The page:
Though this gentleman lived after the date of the reputed invention of the Feileadh beag, still he was an intelligent and educated man, and living on the confines of the Highlands, he would be sure to hear of it, if there was any truth in the story, and would not picture them as being in that garb if it was invented thirteen years later.

We could still bring forward proof after proof, but think we have quoted sufficient to put the matter beyond the reach of a doubt; and it is astonishing that in the face of such evidence the charge should ever have been made, and more so, that it should be repeated by parties who ought to know better, if they chose to make enquiry.

Keltie, in the “History of the Highland Clans,” says—“It appears to be a well-authenticated fact that the kilt or philabeg, as distinct from the belted plaid, is a comparatively modern article of dress in the Highlands;” and then he goes on to give the Parkinson theory. We may now ask, who has this theory been acknowledged by? Was it acknowledged by a single individual whose opinion is worth the paper it is written on? Did Skene believe it? Did General Stewart, Logan, Robertson, Browne, or any other who was an authority on Highland matters believe it? No, certainly not.

We will now take up the fourth charge, viz.: That the Highland dress is vulgar and indecent. The garb is called beggarly, grossly indecent, and absurd—with tasteless regularity and “vulgar glare of the tartan.”

The colours of the tartan are not more red or glaring than the peers’ robes and military uniforms, or the Royal livery, and yet these are not considered vulgar!

One of the most distinguished artists of his age, Mr. West, President of the Royal Academy, differs from this opinion. He has expressed his surprise at the blending and arranging of the colours, and considers that great art, that is to say, much knowledge of the principles of colouring with pleasing effect has been displayed in the composition of several of the Clan tartans, regarding them in general as specimens of natural taste, something analogous to the affecting but artless strains of the native music of Scotland.

In “Eustace’s Classical Tour,” in treating of the various costumes of the European and Asiatic nations, he says regarding the Highland dress, “In one corner of Great Britain, a dress is worn by which the two extremes are avoided It has the easy folds of a drapery which takes away from it the constraint and angular air of the ordinary habits, and is at the same time sufficiently light and succinct to answer all the purposes of activity and ready motion.”

We do not say that some of the bright patterns, such as M'Pherson, M'Lean, Ross, Fraser, &c., are particularly well suited for every occupation in life; but there is a remedy for this, of which our calumniators are evidently not aware. The clans having bright tartans had also a darker set called “hunting tartan,” which was usually worn on every-day occasions, and was formed by the larger checks being made brown, green, or any other dark colour, but the arrangement kept the same to show the clan. The dress pattern was formed in the same way, by making the larger checks white; and it is difficult to conceive of anything more gentlemanly or tastefully got up than the Hunting M'Pherson, Fraser, or M‘Lean. The colours are arranged to show the clan patterns, and at the same time blended so correctly as to make them both pleasing to the eye and serviceable for wear ; and as to the dress being indecent, we would ask what is the difference between a Highlander exposing 6 inches of his knees and our fashionable and aristocratic ladies exposing their arms and breasts? In regard to the question of decency, General Stewart, in his Sketches gives an account of a ball given by the officers of the Royal Highland Emigrant Regiment, to which the reader may be referred.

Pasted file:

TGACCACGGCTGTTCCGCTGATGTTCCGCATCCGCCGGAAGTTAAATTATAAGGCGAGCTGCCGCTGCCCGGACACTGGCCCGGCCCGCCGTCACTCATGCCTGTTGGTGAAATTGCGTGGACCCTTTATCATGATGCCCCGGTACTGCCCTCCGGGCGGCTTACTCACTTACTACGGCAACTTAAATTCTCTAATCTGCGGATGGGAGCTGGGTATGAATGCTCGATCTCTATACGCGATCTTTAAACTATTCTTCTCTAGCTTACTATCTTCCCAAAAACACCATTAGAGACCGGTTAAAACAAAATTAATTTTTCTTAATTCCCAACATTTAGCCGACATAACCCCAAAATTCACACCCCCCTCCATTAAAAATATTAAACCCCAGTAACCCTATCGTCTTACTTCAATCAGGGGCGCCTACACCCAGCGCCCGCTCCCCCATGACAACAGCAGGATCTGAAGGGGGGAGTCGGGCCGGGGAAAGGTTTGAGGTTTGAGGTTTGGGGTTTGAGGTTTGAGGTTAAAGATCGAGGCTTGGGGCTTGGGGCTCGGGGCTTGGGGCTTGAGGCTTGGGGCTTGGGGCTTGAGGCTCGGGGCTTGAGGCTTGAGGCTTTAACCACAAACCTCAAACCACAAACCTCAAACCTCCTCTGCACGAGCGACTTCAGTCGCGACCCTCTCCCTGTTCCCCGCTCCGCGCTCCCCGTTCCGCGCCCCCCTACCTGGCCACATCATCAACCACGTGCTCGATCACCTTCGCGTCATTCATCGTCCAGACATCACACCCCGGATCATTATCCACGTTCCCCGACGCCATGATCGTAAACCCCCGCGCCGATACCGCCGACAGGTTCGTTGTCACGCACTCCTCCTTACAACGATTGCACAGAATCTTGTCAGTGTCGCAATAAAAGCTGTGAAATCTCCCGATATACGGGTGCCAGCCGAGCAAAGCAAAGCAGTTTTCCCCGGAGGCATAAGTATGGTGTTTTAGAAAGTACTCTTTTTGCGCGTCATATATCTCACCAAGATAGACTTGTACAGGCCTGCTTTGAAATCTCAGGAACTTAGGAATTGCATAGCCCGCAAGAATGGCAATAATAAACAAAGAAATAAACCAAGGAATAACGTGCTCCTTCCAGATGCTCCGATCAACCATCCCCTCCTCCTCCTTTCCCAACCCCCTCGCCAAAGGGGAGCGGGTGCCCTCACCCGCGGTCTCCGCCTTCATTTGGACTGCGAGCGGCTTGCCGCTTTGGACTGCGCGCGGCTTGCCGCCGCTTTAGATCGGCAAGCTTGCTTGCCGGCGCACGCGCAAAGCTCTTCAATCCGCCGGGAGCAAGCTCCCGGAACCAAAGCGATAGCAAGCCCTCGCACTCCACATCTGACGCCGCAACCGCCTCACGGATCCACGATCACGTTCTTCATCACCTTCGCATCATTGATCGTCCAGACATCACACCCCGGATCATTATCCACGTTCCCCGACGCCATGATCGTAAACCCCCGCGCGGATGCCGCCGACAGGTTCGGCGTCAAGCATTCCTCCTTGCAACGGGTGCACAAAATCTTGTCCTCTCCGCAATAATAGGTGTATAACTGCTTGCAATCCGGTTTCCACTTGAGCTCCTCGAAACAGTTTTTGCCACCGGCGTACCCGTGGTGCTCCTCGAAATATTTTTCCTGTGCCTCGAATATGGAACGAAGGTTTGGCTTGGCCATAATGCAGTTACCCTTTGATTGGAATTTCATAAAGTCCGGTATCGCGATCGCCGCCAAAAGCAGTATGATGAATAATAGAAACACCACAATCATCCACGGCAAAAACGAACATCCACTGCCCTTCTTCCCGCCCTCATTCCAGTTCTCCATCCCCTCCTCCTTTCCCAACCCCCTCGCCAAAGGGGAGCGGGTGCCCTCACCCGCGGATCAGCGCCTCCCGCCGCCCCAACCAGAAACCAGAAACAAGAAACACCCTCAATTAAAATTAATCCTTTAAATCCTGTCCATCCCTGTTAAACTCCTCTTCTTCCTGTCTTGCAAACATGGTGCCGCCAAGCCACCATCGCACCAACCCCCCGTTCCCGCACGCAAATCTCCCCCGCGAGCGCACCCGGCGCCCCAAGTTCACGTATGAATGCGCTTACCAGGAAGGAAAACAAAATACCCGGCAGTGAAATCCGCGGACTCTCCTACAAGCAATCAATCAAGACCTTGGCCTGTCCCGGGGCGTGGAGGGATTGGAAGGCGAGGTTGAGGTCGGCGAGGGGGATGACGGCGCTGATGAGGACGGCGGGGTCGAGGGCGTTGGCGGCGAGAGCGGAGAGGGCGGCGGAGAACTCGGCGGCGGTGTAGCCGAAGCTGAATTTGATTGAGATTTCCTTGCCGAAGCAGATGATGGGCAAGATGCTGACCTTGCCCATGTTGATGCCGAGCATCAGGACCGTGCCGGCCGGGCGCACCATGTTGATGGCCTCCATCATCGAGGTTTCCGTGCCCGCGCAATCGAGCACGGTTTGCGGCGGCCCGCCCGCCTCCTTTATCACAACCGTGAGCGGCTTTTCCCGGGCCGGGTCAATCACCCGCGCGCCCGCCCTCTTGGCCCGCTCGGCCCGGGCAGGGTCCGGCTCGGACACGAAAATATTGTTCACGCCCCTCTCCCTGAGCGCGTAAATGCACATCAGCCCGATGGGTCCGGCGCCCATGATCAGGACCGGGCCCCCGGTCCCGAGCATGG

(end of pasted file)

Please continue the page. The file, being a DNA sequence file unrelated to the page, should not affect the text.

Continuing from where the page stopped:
Her Most Gracious Majesty the Queen, in her ‘'Journal of Our Life in the Highlands,” makes mention several times of the Highland dress. The nobles and gentlemen attending the Court at Balmoral wore it; all the Royal servants wore it; and Prince Albert, the Prince of "Wales, and the other Princes of the Royal Family showed they did not think it indecent, by wearing it. Her Majesty gives her opinion of it several times in such expressions as these :— “The men looked so handsome in their kilts.” “M‘Donald, in his shooting jacket and kilt, looked quite a picture; he was remarkably tall and handsome.”

Burt says—“The stockings rise no higher than the thick of the calf, and from the middle of the thigh to the middle of the leg is a naked space, which, being exposed to all weather, becomes tanned and freckled, and the joint being mostly infected with the country distemper, the whole is very disagreeable to the eye.” (Martin, on the other hand, says—“The plaid is tied round the middle with a leather belt. It is plaited from the belt to the knee very nicely.”) Burt is here, evidently, as in many other instances, drawing on his imagination, for, as in other cases, the one part of his story cuts up the other. In describing the breacan feile or belted plaid, he says it is formed of a plaid two breadths wide; that is, between ½ of a yard and one yard when folded on the double; and, the plaid being belted at the waist, he must be an extraordinary size of a man indeed that the lower end would only reach the middle of his thigh; and again the hose could not be fixed on the middle of the calf, as they would not remain up; they must necessarily be fixed on the top of the calf. The acknowledged length of the kilt is to the middle of the knee-cap, so that a man could go on his knees without it touching the ground. And as to the knees being freckled or affected with distemper, we can say, without fear of contradiction, that it is a base and malicious exaggeration. Burt may have seen one instance of what he describes, but to give that as a general description is false.